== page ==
For a technopeasant it is especially disheartening to experience multiple technology failure. This week I contracted both CCPD (crazy cell phone disorder) and WMSD (washing machine shut down) on the same day. I wondered for a moment if the machines also felt the end of year approaching and decided to take some early time-out, like the folk who start going home from work at four in the afternoon from the beginning of November.
It could not be tolerated, of course, so I swiftly reached for the landline to sort things out. Defy will send, I suspect, the same guy they have for the last four or five years, as the Automaid has required a bit of TLC on a regular basis ever since I moved to Killarney. Maybe moving house four times in her lifespan just took the spin right out of her. I am proud, actually, of how she shakes ahead unwearyingly, week after week, in spite of her creaking cylinders.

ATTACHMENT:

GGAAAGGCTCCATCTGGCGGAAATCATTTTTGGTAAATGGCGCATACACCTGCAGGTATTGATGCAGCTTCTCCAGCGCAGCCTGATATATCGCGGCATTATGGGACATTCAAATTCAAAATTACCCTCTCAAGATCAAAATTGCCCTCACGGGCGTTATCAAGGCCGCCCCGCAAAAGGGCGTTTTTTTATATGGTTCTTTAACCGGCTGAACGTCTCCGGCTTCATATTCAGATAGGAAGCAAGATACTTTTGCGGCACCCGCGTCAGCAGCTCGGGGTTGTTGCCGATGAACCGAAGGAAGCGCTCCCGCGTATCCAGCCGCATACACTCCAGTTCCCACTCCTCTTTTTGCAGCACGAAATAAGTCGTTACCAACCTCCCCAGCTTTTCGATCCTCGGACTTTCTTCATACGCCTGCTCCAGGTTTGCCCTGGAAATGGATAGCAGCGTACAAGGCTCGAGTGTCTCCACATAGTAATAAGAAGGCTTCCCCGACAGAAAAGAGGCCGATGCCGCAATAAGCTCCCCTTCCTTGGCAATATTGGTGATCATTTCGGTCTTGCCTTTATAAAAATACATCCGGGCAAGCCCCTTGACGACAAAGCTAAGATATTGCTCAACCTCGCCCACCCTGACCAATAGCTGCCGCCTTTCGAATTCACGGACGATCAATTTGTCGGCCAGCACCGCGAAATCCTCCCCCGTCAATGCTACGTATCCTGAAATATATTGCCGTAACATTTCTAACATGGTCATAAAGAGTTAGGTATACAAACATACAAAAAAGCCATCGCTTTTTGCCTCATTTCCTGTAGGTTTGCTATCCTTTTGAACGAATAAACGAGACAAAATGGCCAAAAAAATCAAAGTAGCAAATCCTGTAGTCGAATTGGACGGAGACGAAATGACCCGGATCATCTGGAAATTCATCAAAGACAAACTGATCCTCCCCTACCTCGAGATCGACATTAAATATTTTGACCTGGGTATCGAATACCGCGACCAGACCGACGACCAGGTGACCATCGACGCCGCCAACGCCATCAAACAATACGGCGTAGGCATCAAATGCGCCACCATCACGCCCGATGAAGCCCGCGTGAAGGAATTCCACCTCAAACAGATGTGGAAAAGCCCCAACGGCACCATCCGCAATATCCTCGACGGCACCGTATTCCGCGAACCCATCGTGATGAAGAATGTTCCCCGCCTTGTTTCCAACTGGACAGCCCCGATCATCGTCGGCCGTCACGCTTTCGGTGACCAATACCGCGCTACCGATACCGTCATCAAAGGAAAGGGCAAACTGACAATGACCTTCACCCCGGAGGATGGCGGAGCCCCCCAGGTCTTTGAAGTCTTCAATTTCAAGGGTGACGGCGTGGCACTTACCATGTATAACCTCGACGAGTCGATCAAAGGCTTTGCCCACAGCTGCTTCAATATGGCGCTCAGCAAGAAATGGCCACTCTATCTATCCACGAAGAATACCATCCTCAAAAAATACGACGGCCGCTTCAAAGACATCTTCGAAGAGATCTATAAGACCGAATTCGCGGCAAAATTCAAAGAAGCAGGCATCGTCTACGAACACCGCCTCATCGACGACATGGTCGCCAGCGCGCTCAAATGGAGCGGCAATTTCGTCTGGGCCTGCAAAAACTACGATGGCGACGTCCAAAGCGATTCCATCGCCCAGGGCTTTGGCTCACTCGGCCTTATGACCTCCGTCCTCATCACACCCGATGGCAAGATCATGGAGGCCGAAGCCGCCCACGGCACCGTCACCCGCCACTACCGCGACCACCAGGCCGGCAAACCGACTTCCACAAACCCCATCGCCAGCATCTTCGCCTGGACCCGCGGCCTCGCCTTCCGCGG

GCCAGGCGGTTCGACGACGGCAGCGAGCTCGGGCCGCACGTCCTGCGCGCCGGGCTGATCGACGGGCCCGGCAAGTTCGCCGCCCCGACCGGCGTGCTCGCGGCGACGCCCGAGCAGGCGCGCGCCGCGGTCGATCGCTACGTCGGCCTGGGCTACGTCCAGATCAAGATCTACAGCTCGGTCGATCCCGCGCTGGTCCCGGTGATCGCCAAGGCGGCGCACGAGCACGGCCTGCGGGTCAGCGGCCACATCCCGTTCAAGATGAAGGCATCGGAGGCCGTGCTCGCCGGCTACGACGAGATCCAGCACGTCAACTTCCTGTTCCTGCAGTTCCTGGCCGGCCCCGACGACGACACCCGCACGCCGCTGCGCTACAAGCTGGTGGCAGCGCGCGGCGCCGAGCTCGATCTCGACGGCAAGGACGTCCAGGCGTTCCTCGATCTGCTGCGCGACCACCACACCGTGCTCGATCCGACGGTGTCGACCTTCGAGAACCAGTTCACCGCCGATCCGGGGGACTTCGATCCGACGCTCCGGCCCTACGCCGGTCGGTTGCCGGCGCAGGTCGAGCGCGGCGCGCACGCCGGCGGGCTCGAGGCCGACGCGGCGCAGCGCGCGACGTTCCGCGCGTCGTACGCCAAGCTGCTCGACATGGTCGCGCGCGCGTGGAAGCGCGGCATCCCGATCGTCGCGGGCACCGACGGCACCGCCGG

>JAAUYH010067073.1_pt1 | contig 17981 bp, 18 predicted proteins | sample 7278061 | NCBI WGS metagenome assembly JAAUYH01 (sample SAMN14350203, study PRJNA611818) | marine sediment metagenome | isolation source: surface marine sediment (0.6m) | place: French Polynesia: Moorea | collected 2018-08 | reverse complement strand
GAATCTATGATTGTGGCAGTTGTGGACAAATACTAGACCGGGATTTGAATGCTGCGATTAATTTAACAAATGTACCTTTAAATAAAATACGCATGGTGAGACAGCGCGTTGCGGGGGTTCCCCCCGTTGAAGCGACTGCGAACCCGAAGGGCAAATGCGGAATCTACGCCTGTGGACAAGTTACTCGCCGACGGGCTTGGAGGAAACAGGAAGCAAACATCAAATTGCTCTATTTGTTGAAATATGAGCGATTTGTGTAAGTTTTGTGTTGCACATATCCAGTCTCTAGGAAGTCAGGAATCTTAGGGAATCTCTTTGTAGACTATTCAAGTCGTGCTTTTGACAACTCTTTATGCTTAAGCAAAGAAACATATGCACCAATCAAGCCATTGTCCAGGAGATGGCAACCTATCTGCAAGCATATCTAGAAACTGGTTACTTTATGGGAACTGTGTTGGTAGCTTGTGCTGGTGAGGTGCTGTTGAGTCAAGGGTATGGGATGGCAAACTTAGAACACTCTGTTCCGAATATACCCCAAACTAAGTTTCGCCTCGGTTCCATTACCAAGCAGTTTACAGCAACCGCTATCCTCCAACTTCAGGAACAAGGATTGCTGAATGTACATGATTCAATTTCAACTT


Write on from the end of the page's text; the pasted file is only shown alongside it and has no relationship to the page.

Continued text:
The guy is called Ricardo, or something like that, and lives in Rosettenville. He arrives, usually, at about eight, smelling like cigarette smoke. He is earnest and talks a lot. He tries to show me troubleshooting tricks with the Automaid – things that I could do when the going gets too tough for her, but normally after a visit from Ricardo she settles down for a year or more, by which time I had forgotten my repair lesson. Then, as I pay, we talk about how expensive things are in the North, how oxtail per kilo is half the price at the butcher around the corner from his home, and I express surprise about the fact that he has never heard about the Troyeville Hotel. You’d think the Portuguese community was tightly knit, but it seems you have the Rosettenville Portuguese and the Troyeville Portuguese. Just like, as Kay often indicates unintentionally when she talks about curry, there are the Durban Indians and then the Nelspruit Indians. No single cultural or racial group is a homogenous one, the lesson is, I think. Ahem.